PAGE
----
DECIDED JANUARY 27, 1981. REHEARING DENIED FEBRUARY 11, 1981.
Action on contract, etc. Richmond Superior Court. Before Judge Fleming.
Raymond G. Chadwick, Jr., for appellant (case no. 60676).
John Stephen Jenkins, Stephen E. Shepard, for appellees.
Stephen E. Shepard, for appellant (case no. 60677).
John Stephen Jenkins, Raymond G. Chadwick, for appellees.
Appellant Bilbub entered into a contract with appellee Ridgeway for the construction and lease of two billboards advertising a Hardee's restaurant owned by Bilbub. Bilbub sold his interest in the restaurant to Franchise Enterprises, Inc. Thereafter, Bilbub stopped making payments on the lease agreement with Ridgeway. Ridgeway sued Bilbub alleging breach of contract. Bilbub filed an answer alleging novation as a defense; Bilbub also filed a third party complaint over against Franchise Enterprises, Inc. claiming that under the contract of purchase between Bilbub and Franchise, Franchise agreed to indemnify Bilbub on any obligation it had to Ridgeway. The jury returned a verdict in favor of Ridgeway and against Bilbub in the amount of $9,600 damages and $5,750 as attorney fees. In addition, the jury found in favor of Bilbub on its third party complaint against Franchise in the amount of $9,600. Bilbub and Franchise filed separate appeals which we will consider together.
1. Bilbub contends that the trial court erred in failing to grant its motions for directed verdict, judgment notwithstanding the verdict, and new trial because the evidence demanded a finding that the rental contracts between Bilbub and Ridgeway had been discharged and extinguished by novation. Bilbub contends that the parties' conduct after execution of the contract to purchase between Bilbub and Franchise is sufficient evidence to show a novation, and thus a verdict should have been directed in Bilbub's favor.
"One simple contract as to the same matter, and on no new consideration, does not destroy another between the same parties; but if new parties are introduced by novation, so as to change the person to whom the obligation is due, the original contract is at an end." Code Ann. § 20-115. A novation is a complete contract in itself and has four essential elements: (1) a previous valid obligation, (2) the agreement of all the parties to the new contract, (3) the extinguishment of the old contract, (4) the validity of the new one. Miller-Terrell, Inc. v. Strother, 85 Ga. App. 763, 765 ( 70 S.E.2d 160) (1952); Williams v. Rowe Banking Co., 205 Ga. 770, 771 ( 55 S.E.2d 123) (1949). There is no dispute that a previous valid obligation existed between Bilbub and Ridgeway. However, there is disagreement as to the remaining three elements.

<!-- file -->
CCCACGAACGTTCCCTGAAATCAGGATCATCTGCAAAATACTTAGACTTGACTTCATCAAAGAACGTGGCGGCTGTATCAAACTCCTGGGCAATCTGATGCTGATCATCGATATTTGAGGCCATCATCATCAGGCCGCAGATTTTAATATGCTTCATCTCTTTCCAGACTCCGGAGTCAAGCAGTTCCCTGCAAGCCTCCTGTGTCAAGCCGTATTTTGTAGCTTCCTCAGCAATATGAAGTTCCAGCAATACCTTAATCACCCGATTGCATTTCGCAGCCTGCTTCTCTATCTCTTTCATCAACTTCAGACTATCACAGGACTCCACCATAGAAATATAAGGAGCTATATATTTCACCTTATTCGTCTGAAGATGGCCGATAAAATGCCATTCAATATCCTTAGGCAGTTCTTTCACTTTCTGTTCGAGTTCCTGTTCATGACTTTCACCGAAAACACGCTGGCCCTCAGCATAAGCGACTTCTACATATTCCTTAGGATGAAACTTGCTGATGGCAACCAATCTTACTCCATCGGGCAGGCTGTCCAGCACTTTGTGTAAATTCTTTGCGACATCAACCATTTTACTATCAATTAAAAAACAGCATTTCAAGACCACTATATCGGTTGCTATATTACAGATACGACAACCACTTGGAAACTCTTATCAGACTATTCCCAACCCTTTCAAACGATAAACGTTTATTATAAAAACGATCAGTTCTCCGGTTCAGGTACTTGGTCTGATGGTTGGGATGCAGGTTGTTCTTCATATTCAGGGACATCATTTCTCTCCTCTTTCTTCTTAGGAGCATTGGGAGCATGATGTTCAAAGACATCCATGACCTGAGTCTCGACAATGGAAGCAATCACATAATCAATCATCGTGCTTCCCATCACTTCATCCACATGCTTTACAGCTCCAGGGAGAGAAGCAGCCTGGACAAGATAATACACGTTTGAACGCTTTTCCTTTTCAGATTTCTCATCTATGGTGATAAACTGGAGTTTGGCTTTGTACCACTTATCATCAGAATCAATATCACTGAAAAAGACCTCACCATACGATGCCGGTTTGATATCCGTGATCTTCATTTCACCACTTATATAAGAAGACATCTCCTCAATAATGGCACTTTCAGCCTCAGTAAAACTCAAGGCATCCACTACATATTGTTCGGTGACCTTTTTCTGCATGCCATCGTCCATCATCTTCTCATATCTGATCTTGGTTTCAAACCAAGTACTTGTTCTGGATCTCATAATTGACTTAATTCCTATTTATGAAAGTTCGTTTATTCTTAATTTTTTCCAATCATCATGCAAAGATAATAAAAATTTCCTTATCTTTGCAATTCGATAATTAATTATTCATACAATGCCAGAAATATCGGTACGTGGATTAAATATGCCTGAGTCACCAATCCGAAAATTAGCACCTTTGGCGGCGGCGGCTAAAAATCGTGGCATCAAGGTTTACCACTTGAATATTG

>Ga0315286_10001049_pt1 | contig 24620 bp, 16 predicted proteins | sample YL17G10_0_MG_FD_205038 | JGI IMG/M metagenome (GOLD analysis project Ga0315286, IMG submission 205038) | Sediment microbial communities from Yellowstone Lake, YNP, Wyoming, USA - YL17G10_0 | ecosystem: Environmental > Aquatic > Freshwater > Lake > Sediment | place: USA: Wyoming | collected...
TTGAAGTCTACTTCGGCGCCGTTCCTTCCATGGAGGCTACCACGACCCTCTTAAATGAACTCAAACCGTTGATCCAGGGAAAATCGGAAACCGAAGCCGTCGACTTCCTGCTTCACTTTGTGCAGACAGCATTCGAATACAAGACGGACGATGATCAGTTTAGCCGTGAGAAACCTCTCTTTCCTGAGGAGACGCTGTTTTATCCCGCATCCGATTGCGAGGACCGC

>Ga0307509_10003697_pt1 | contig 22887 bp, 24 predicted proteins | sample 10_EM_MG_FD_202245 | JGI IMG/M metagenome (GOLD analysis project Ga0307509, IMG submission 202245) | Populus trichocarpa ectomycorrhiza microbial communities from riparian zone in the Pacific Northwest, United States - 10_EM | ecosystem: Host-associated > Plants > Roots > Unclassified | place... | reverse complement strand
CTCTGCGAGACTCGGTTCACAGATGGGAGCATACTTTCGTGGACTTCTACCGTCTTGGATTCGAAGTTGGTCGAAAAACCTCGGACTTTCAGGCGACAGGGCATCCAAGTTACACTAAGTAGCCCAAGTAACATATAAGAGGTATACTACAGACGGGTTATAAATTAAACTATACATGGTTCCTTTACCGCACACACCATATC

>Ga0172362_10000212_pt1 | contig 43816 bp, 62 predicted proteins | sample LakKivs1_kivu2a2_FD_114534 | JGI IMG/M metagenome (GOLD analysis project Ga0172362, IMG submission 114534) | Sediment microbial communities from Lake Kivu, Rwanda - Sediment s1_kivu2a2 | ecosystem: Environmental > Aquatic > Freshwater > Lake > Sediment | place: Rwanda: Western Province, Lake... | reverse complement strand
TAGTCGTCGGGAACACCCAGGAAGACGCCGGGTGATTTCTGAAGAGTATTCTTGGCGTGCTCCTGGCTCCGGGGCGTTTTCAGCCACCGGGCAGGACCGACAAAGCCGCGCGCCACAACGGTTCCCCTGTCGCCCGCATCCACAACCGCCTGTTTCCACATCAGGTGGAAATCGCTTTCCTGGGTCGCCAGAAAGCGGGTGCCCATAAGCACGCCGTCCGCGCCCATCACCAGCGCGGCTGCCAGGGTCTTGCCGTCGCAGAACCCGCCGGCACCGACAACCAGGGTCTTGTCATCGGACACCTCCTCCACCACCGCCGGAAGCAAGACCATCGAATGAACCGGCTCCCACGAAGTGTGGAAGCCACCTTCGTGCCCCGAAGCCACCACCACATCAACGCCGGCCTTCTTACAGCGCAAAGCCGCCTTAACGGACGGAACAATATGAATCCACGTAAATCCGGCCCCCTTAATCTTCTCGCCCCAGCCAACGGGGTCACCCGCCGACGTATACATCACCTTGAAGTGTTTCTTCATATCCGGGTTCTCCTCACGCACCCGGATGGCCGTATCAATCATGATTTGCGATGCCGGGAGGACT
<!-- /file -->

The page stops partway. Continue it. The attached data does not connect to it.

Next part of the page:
There may be a novation of debtors, but the novation must be such as to release the original debtor and substitute a new debtor in his place. This release and substitution may be by express terms, or may be inferred from the acts of the parties or by necessary implication from a construction of the new agreement. Yancey Bros. Co. v. Bowling, 92 Ga. App. 291, 293 ( 88 S.E.2d 566) (1955). The testimony disclosed that Ridgeway did not release Bilbub from its contractual obligation and that there was a dispute between Franchise and Bilbub regarding payment for leasing the billboards. There was no evidence that Ridgeway, either expressly or impliedly, released Bilbub. Thus, there was no novation. We find that the evidence authorized the jury to enter a verdict in favor of Ridgeway for $9,600, and we will not disturb that verdict.
2. Bilbub next contends that it was error for the trial court to fail to grant appellant's motions for directed verdict, judgment notwithstanding the verdict, or new trial because the evidence did not authorize a jury verdict of $5,750 for attorney fees against Bilbub.